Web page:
Larry Smith is a Founding Partner of Divorce Outcomes, a specialized professional services firm that manages all of the financial aspects in a divorce process. Since 2003 he has worked as a trusted financial advisor, financial advocate, divorce architect and technical financial expert; he is not an attorney. He is an alumni of KPMG and Andersen with expertise in technical accounting, forensics, sophisticated taxation, management consulting, risk management, advanced process engineering, business combinations, divorce management, multi-party negotiations, advanced quality analytics and cognitive performance technologies. Since 1986 Larry has been advising individuals and organizations about innovative financial solutions to resolve complex financial challenges that arise in life and in business.

For both personal and business divorces, Larry is considered an expert in divorce strategies, divorce process management, financial divorce architecture, financial risk management, taxation for divorces, financial divorce forensics, advanced divorce analytics, financial divorce negotiations and mediation, business valuations and sophisticated equity structures. He helps clients shape complex financial decisions, manage communication risks and ever-changing negotiating positions to strategically preserve or grow wealth from these types of transactions.

If You Have a Question

If you have a question, feel free to contact me at [email protected] or 617-680-5222. The call is free. I will spend 30–60 minutes with you. I will provide you an honest assessment as to where I think you are positioned in your divorce process or answer any questions you have. I may provide you some guidance, insight or advice that you can take with you as you wish. There is no obligation to move forward. The phone call is designed to ease your fears, provide you some options to pursue and a potential road to run on that can lead you down a path to achieve a successful outcome.

About Divorce Outcomes

Divorce Outcomes is a specialty services firm that helps people both domestically and internationally manage all of the financial decisions that arise in their divorce process. We are not attorneys. We are financial experts who partner with our clients as their personal financial advocates. We help our clients manage their divorce process, uncover hidden financial risks, architect divorce solutions, manage ever-changing negotiating positions, communicate complex financial matters and close the divorce process as soon as possible with a goal to arrive at the best outcomes possible. Throughout the process we evaluate the current state of our clients’ financial lives with an objective to best reposition their future. We do not sell any products. We simply raise issues that are in our clients best interest. Our clients share with us we:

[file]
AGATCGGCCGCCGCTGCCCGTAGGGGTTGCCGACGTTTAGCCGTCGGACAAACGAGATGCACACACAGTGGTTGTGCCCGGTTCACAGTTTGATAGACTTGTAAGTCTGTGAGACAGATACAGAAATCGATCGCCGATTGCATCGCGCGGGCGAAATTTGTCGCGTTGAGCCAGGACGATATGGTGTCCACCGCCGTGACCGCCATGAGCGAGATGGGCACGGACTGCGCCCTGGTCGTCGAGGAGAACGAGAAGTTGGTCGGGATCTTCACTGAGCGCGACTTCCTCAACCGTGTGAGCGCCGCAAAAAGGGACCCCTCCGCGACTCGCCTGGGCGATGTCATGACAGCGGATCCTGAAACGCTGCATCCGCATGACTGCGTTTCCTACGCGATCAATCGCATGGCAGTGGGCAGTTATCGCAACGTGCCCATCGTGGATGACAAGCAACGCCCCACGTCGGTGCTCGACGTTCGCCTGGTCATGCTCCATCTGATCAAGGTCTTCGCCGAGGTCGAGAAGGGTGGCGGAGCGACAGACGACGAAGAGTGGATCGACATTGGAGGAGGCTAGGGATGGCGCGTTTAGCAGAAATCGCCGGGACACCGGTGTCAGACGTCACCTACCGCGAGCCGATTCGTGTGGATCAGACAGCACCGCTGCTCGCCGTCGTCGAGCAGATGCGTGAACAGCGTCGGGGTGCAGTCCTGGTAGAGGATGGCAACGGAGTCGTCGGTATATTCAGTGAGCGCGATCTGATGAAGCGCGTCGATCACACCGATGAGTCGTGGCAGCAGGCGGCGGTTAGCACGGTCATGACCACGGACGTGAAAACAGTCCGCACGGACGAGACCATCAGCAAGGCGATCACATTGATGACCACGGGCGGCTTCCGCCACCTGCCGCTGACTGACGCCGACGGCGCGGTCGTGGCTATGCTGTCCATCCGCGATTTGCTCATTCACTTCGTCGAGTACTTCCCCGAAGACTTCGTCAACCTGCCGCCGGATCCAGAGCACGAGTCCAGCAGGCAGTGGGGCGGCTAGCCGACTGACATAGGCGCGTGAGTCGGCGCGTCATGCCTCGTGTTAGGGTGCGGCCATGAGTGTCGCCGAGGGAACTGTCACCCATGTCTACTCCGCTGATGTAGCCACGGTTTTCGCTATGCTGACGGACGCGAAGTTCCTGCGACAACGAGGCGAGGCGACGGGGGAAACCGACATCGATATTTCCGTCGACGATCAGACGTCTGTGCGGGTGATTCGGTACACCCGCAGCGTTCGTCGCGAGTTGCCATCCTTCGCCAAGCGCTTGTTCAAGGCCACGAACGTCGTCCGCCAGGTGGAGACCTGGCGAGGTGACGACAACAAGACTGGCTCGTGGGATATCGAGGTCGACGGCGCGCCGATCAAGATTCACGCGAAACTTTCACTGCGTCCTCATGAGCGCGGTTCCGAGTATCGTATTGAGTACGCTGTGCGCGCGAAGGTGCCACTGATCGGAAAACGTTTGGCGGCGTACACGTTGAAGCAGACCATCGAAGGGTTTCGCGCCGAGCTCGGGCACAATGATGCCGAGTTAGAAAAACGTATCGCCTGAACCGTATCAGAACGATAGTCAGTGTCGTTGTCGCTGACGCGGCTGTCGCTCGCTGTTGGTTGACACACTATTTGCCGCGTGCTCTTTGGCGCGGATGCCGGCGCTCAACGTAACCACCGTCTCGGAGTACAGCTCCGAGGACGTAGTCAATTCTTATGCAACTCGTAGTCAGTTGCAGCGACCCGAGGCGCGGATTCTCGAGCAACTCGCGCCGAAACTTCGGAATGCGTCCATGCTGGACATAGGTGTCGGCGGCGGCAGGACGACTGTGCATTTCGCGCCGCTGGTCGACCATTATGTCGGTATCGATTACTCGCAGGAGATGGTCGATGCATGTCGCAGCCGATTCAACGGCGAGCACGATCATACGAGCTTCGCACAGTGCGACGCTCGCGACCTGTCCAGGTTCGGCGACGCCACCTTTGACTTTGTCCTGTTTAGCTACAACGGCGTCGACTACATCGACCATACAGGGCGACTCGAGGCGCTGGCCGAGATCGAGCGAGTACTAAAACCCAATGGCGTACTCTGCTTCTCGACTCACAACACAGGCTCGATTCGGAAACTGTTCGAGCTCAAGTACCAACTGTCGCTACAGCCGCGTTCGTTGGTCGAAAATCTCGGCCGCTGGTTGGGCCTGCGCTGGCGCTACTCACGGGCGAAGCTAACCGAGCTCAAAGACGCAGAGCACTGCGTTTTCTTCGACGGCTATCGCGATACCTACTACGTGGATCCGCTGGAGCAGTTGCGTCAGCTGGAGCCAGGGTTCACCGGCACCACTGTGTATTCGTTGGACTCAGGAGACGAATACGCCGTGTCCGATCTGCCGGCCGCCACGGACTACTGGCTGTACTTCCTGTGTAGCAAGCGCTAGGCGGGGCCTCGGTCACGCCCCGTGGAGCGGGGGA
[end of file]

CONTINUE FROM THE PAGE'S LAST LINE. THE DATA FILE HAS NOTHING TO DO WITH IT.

• unfold, analyze and repackage their financial life so they are well positioned after their divorce
  • preserve the value of their business or marital estate
  • continuously strive to provide a return on our services
  • build balanced financial solutions grounded in evidence
  • find ways to make our client, and at times both parties, money through the process
  • design their divorce to work for them and their family’s life
  • provide mental clarity to make decisions
  • reduce the total process time from start to close
  • minimize the stress and unpleasant memories that can last a lifetime

As we reach an agreed upon settlement structure, we help our clients identify a fitting attorney who can leverage the financial solution to draft and record the requisite legal documents. Where outcomes are at risk from a traditional process, we function as expert financial negotiators or financial mediators to turn around the situation and achieve our client’s desired outcomes.

Learn more about us at divorceoutcomes.com or review our blogs to gain a clearer understanding about our approach and how we maximize the financial outcomes for our clients.

Disclaimer

This communication is for general informational purposes only which may or may not reflect the most current developments. It is not intended to constitute formal advice or a recommended course of action as every person’s situation is unique and different. The information here is not intended to be, and should not be, relied upon by the recipient to make a decision without professional guidance.